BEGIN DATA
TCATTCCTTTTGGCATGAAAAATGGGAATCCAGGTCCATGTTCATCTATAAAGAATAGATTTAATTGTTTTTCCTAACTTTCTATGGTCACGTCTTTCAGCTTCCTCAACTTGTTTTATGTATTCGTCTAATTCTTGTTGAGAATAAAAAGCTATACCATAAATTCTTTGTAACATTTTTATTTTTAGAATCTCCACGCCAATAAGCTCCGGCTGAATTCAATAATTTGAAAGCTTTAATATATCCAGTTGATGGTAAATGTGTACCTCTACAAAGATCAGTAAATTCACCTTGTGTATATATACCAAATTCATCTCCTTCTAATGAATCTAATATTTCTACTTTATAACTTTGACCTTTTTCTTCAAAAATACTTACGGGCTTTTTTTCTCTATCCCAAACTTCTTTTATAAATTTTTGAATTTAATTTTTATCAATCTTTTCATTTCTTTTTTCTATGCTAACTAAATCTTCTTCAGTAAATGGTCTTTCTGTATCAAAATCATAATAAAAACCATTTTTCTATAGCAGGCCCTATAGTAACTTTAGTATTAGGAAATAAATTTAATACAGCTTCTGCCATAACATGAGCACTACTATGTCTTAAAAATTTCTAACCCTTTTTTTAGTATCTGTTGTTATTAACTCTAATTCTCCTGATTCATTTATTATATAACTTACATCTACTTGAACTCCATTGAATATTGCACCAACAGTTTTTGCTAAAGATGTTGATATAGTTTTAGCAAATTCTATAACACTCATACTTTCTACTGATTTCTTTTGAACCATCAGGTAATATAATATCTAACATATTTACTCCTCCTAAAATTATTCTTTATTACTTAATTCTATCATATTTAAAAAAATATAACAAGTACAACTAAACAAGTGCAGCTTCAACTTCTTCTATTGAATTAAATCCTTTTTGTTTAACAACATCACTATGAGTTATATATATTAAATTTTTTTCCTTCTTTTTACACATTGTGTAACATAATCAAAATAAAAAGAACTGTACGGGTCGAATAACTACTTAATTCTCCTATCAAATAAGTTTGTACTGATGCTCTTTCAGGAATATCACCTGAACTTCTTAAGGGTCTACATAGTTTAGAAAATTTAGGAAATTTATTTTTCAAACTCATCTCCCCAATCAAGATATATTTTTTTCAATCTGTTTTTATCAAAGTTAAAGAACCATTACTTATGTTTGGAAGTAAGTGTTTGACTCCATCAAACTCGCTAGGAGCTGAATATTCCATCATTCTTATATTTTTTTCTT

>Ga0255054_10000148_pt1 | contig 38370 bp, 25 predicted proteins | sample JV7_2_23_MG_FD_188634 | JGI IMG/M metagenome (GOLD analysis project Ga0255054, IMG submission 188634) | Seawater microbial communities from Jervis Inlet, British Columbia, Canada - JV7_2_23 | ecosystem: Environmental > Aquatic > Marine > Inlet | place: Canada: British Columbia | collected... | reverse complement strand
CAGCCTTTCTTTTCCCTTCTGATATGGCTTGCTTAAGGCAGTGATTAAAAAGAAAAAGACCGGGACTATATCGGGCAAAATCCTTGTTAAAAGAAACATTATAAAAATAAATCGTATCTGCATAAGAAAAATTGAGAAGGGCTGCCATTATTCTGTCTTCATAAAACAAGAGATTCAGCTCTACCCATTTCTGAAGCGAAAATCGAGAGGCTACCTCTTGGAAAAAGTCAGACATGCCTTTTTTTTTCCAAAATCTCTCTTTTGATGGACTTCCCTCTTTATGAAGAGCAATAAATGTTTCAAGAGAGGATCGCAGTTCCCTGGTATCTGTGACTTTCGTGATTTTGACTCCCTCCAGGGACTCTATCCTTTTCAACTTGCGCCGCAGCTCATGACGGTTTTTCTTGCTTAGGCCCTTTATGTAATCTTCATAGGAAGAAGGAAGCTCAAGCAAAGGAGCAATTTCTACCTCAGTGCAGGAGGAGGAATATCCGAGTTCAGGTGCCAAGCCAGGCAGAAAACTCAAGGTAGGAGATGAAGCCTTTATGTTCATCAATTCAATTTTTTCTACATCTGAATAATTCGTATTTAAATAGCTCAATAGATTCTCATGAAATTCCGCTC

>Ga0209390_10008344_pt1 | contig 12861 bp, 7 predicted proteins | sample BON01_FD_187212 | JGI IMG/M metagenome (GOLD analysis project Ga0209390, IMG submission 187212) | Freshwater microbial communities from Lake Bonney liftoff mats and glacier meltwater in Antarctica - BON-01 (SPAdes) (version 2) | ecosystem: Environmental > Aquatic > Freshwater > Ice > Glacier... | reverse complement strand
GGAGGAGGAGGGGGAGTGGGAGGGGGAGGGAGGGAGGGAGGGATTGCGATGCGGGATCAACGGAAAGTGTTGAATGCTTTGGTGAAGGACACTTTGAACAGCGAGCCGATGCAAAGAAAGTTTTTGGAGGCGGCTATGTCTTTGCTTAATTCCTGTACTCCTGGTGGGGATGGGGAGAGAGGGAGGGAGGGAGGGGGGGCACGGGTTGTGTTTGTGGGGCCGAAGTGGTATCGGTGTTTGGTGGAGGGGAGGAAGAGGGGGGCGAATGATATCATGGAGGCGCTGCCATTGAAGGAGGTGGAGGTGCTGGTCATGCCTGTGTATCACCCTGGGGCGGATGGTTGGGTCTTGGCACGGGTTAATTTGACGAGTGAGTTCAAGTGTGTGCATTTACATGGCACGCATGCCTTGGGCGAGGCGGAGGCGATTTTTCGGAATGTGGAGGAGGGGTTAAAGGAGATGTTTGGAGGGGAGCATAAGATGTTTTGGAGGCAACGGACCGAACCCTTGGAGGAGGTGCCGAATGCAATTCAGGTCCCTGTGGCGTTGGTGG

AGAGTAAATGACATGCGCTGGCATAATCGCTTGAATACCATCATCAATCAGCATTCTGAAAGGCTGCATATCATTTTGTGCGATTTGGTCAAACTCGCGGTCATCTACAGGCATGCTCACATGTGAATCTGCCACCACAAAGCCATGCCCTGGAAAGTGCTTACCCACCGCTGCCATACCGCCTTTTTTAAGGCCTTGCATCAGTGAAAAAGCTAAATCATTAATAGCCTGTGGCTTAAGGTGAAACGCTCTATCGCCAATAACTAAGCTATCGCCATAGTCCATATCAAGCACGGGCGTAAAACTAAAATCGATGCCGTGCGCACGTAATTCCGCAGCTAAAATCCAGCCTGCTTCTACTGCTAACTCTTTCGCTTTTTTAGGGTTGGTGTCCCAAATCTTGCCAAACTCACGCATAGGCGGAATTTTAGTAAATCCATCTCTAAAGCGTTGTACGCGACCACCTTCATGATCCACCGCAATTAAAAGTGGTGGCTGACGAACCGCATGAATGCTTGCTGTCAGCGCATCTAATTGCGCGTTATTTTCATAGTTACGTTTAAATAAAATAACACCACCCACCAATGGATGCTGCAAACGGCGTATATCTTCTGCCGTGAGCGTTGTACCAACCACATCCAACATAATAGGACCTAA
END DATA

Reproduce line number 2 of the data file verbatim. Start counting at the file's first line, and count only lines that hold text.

>Ga0255054_10000148_pt1 | contig 38370 bp, 25 predicted proteins | sample JV7_2_23_MG_FD_188634 | JGI IMG/M metagenome (GOLD analysis project Ga0255054, IMG submission 188634) | Seawater microbial communities from Jervis Inlet, British Columbia, Canada - JV7_2_23 | ecosystem: Environmental > Aquatic > Marine > Inlet | place: Canada: British Columbia | collected... | reverse complement strand